The Sound of Things Falling
by Juan Gabriel Vasquez, translated from the Spanish by Anne McLean
Penguin, 2013. 270 pgs. Fiction
Lots of things--and people--fall in Juan Gabriel Vasquez's extraordinary new novel about the Colombian drug trade and those who were crushed and ruined by even a tangential relationship to it.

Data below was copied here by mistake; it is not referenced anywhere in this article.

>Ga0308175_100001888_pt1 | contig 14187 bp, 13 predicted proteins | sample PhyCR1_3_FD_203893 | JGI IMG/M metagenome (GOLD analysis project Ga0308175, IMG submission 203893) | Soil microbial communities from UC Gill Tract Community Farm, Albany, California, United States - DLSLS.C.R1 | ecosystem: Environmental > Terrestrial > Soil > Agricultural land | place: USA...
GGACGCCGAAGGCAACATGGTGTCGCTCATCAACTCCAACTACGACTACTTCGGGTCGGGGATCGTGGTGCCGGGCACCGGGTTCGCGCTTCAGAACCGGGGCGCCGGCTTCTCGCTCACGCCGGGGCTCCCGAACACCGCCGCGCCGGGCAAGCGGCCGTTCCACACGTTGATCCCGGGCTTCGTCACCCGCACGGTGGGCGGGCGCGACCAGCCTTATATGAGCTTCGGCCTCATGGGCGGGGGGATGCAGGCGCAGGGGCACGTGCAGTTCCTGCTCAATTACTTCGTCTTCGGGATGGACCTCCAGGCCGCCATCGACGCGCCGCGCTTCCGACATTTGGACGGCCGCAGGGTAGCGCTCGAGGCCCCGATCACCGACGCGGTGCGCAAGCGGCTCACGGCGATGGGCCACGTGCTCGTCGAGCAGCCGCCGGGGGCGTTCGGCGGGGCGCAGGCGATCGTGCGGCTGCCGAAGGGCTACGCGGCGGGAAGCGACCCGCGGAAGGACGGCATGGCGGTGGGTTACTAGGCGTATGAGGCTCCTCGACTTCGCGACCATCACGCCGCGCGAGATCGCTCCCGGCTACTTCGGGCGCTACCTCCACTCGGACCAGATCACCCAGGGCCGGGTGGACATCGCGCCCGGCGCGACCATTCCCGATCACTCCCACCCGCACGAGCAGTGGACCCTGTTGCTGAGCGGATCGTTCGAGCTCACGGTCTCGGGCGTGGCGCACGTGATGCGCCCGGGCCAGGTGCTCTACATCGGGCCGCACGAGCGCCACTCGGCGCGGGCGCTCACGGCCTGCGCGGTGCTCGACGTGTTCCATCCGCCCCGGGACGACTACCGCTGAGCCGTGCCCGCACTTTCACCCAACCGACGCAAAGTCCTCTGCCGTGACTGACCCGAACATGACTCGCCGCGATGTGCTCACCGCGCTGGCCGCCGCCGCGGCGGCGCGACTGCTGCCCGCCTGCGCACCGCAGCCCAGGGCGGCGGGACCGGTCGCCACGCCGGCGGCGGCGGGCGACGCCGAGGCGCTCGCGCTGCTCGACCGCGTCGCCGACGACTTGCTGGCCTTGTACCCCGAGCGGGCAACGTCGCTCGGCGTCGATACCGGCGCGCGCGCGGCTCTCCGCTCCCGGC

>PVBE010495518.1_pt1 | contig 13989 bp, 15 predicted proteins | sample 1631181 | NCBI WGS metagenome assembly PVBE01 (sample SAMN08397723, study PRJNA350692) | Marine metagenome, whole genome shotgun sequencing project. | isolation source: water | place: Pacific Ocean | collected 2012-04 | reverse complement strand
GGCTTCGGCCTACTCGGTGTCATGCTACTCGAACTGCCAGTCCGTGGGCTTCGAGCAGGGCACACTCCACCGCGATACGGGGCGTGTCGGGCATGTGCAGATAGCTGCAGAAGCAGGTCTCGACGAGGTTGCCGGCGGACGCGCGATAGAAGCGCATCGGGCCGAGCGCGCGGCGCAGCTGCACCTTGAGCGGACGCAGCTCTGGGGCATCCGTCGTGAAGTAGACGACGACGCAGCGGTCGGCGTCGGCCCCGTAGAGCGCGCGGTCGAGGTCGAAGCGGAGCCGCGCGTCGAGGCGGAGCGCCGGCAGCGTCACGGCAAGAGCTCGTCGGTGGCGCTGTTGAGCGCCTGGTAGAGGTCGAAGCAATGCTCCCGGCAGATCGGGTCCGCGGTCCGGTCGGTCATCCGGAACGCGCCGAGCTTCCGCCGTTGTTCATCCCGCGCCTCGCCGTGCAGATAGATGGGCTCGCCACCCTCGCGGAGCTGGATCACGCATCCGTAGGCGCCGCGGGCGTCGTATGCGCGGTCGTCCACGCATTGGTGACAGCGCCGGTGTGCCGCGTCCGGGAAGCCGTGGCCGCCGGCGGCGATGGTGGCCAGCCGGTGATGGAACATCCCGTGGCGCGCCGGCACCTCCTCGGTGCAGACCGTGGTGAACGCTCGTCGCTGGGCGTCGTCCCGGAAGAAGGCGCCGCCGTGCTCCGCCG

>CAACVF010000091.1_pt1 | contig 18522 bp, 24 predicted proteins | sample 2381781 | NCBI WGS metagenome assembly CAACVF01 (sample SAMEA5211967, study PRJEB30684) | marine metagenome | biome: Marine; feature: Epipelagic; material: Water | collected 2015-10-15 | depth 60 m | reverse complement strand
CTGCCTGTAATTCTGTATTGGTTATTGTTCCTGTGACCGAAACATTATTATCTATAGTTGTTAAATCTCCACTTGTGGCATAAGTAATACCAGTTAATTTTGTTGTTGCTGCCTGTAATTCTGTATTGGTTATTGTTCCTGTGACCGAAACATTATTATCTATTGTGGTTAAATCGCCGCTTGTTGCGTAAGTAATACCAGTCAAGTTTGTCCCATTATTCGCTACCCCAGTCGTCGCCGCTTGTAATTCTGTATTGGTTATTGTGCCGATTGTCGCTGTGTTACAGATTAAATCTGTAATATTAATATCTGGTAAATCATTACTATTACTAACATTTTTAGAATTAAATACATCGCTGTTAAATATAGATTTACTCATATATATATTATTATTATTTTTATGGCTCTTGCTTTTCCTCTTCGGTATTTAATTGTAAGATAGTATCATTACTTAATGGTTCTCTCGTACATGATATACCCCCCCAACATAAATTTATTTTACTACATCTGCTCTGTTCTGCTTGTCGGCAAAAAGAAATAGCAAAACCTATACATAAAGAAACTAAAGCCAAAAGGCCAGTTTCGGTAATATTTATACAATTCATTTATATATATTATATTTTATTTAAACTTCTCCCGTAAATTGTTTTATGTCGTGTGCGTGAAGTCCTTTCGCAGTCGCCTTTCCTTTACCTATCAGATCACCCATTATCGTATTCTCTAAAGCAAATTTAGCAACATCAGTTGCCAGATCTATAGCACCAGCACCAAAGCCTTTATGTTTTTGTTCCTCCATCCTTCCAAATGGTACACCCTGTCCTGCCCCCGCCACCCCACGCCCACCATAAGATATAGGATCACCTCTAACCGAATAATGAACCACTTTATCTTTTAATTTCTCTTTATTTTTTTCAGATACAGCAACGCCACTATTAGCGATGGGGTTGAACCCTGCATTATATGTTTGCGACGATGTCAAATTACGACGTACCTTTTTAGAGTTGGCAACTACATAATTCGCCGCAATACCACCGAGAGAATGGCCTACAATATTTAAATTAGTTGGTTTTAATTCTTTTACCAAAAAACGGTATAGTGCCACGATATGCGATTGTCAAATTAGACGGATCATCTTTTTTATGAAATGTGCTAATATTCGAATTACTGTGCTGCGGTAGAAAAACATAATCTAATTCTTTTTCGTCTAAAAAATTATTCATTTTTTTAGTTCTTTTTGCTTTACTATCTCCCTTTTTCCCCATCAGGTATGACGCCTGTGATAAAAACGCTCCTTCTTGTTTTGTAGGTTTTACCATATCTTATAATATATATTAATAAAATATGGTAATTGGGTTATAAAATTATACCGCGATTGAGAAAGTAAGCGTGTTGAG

Antonio Yammara is a young law professor in Bogota when he becomes acquainted with Ricardo Laverde, a graying husk of a man who has recently been released from prison. As they play pool together, Ricardo reveals bits of his life: his past as a pilot, the existence of a wife living in the States, whom he hopes will come back home. Though Antonio steadfastly refuses to acknowledge that Ricardo is a friend, he cares enough for him that he tries to pull him back when two black-clad men on a motorcycle race towards them on the street: Ricardo is killed, and Antonio is gravely wounded. When he begins to recover, Antonio relentlessly seeks to understand Ricardo's life as a means for saving his own. The Sound of Things Falling is a book charged with terrible ironies, and is memorably, beautifully well-written. Juan Gabriel Vasquez has almost instantly become a brilliant light in the firmament of Latin American literature, and this book's lyrical, unsettling text should stay with its readers a good long while. Some graphic sex and language.